Horses are prey animals and so their behaviour is certainly related to their vision. A horse’s eyesight is adapted so that it can survive in the wild where there are large numbers of dangerous predators. Thus, the horse has successfully evolved to spot these predators more rapidly.
What do horses see?
As opposed to humans, horses have eyes on the side of their heads thus making their vision different to our own. Unlike us, they can see approximately a massive 350° around themselves, 285° being monocular vision and 65° being binocular visions. Monocular vision is what can be seen using only one eye and binocular vision describes the vision seen by both eyes, where their sight overlaps. A horse’s depth perception is therefore less than that of our own.
Of course, the horse has blind spots where it cannot see. One such area is straight in front of the horse and behind its head. Because of this, if a horse wishes to see straight at an object it perceives as a threat, owners will notice that their horse arches its neck and lowers its head. In order to see objects further away from the horse, it will raise its head.
In terms of colour vision, horses are less able to distinguish between red and green than humans. In spite of having a better acuity in daylight than humans, they actually have better night vision than us due to the fact that they have more rod cells in their eyes. Rod cells allow for sight in lower light intensities, and rod cells in higher light intensities.
What should a healthy horse’s eyes look like?
A horse’s eye is one of the largest of all the mammals. There eye should be bright and alert, with no visible abrasions on its surface. There should be no discharge from the eye of foreign objects such as pieces of hay or straw. The eye should not be swollen and, of course, no ulcers are present on healthy eyes. The eye should not be cloudy or red in appearance.
What problems can horses’ eyes have?
A horse’s eye can be affected by a variety of problems although some horses can live a full life without experiencing any. Despite this, it is strongly encouraged that owners should at least be aware of any possible problems that can occur with the eyes of their horses and ponies.
Corneal Abrasion and Ulcer
A corneal abrasion is simply when the surface of the cornea is scratched or damaged. This can later lead to a corneal ulcer which is where a layer, or layers, of the cornea is damaged. The cornea can be described as the clear windshield of the eye. The horses may partially close its eye in pain, show signs of redness or cloudiness, rub the eye constantly with its leg, or the affected eye may produce excessive tears.
The condition of a corneal ulcer may be diagnosed by a veterinarian by observing the symptoms, followed by the use of a fluorescent dye which shows up the presence of any ulcer by turning it green. The pain and swelling can be reduced with the use of atropine ointments. An infection is prevented by being treated with an antibiotic, prescribed by the veterinarian.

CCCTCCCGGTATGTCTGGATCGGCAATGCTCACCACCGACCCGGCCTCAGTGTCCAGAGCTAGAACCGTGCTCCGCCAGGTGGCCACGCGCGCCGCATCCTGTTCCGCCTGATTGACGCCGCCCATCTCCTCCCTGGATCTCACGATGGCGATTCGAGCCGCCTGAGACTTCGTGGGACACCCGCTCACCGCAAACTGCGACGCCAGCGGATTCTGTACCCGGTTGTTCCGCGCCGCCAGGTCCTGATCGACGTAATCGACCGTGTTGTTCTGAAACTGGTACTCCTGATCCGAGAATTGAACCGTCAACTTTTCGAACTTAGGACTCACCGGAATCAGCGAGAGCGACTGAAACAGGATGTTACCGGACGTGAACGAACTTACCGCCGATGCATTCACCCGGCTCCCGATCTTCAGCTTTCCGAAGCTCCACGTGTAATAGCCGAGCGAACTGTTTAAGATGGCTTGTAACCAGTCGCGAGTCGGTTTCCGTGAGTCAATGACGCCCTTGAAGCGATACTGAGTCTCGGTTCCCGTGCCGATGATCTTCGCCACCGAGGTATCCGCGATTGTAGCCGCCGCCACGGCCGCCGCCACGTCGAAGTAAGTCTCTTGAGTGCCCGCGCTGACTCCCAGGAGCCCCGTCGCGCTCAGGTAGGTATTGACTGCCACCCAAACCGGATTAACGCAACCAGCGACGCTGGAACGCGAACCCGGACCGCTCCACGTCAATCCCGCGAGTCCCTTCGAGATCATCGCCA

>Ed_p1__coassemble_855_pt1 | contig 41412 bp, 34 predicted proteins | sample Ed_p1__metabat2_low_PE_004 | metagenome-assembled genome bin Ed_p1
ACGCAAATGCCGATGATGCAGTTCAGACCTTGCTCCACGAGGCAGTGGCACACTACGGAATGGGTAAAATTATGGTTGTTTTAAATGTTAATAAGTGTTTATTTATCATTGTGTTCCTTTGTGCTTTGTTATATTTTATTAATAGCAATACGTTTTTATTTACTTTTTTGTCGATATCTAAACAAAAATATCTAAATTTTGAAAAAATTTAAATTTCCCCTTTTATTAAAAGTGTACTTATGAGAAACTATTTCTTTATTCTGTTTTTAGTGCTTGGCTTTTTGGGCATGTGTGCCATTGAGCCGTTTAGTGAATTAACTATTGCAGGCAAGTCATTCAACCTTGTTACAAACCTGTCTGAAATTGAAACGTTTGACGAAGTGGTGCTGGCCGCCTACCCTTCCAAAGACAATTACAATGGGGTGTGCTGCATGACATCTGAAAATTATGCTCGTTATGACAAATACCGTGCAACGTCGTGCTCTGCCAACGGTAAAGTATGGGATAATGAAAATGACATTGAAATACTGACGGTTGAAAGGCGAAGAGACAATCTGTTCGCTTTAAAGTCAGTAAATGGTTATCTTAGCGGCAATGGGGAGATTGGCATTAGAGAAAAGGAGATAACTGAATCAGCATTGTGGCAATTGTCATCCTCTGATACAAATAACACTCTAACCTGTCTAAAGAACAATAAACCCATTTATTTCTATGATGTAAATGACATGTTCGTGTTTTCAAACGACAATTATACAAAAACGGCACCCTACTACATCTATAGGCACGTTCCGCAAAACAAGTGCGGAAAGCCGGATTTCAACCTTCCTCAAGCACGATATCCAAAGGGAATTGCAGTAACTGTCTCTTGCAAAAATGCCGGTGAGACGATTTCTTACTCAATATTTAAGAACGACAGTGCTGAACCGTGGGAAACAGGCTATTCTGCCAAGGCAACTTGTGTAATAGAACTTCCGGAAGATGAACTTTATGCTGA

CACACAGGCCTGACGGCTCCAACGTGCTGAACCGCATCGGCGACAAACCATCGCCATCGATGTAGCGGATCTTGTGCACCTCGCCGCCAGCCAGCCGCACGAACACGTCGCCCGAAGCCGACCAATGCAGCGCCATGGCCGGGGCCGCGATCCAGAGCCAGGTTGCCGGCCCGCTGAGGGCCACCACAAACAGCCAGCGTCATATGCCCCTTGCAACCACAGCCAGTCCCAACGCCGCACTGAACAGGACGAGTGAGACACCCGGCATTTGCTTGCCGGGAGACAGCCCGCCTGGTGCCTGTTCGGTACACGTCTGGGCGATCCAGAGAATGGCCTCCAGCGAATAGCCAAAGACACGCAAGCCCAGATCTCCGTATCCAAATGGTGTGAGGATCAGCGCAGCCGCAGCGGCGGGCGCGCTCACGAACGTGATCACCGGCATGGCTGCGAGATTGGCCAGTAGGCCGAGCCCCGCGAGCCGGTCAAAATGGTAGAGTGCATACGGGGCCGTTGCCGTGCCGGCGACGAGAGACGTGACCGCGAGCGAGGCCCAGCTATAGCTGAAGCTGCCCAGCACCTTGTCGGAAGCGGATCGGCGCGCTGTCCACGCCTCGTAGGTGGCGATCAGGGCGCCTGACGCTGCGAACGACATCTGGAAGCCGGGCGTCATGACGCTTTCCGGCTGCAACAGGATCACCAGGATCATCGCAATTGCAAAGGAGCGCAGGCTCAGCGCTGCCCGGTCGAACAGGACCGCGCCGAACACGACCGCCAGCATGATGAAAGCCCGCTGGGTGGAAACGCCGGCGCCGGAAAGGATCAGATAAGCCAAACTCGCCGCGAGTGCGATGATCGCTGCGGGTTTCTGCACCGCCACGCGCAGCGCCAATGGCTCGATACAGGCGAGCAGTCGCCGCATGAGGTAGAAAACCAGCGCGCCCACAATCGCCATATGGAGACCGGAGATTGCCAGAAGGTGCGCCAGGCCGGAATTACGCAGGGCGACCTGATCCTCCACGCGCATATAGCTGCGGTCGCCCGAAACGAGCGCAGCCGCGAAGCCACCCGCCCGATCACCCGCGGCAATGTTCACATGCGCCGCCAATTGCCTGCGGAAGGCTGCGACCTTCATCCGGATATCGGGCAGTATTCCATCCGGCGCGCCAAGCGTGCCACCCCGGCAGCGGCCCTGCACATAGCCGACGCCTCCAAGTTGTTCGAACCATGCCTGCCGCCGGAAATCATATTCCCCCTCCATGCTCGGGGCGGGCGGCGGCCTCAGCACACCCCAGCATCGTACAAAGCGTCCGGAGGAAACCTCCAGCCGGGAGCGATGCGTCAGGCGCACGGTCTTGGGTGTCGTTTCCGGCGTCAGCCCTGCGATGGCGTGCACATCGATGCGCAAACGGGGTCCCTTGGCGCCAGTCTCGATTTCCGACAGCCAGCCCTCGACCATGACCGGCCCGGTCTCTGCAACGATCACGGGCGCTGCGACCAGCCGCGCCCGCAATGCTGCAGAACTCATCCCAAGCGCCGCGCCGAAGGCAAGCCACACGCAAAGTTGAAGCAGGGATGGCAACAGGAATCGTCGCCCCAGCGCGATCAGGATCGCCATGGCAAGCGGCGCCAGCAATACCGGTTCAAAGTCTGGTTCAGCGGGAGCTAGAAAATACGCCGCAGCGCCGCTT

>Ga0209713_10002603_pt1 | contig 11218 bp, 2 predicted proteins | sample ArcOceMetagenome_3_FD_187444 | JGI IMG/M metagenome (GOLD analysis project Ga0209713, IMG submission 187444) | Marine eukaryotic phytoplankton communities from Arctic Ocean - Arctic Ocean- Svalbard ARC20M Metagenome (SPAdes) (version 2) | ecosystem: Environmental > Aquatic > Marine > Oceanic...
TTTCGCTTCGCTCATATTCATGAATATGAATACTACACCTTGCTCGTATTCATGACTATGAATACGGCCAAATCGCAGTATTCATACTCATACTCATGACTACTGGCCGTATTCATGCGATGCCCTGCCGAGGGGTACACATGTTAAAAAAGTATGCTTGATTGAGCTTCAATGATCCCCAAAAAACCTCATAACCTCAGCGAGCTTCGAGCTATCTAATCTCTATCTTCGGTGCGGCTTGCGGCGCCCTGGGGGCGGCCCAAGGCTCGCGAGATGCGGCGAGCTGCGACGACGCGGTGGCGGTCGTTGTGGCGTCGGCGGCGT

Cataracts in horses occur when the lens becomes more cloudy or opaque. The size and cause of the cataracts can differ. A congenital cataract is where a horse may be born with the condition and a juvenile cataract is where it can develop in young horses. More commonly, mature horses become affected with this condition, usually due to trauma or as a secondary problem. Although treatment depends on the type of cataracts and variety of other factor, surgery has proved to be successful in many cases. Despite this, their vision will not be as good as it was before they had the condition.
When the conjunctiva of the eye, which is the lining of the inside of the eyelids, becomes inflamed, this is known as conjunctivitis. The eye may become red and swollen and pussy discharge may be visible. Behavioural symptoms include rubbing the eye. There are many causes of this condition including trauma, allergies, tumours, and infections from bacteria, viruses, fungi or parasites.
Equine Recurrent Uveitis
Simplified as (ERU), this occurs when the uveal tract becomes inflamed. It is very painful and lasts for a very long time. This can be caused by a combination of factors, as a horse with uveitis does not necessarily have Equine Recurrent Uveitis. These factors include traumas or bacterial infections.
This can occur as a tumour found around the affected horse’s eye, although other parts of the body may also be affected. If diagnosed, these should be removed as quickly as possible by a veterinarian. The tumours can appear like warts and occur singularly or in clusters. Sarcoids can be easily mistaken and even misdiagnosed for other skin problems.
Obstructed Tear Duct.
The tear duct runs down to the nostril from the eye of a horse. If this becomes obstructed then a pussy discharge will become visible from the eyes as a result of an infection. Additionally, inflammation can be the cause as well as tumours, and trauma. The duct can be flushed by a veterinarian which is often a successful procedure.
How do I keep my horse’s eyes healthy?
Clearly, it is very important for horses to maintain healthy eyes. The horse should ideally be kept in an area with as little dust as possible as these can lead to, sometimes severe, irritations of the eye. Checking a horse’s eye is vital to ensuring it is healthy. Check the eye for discharge, swelling, cloudiness, or foreign debris.
If owners suspect that their horse or pony has an eye infection or problem then the vet should be contacted in order to ensure that the problem, if there is any, does not worsen. Catching an eye infection in its early stages can protect the horse from devastating problems such as blindness.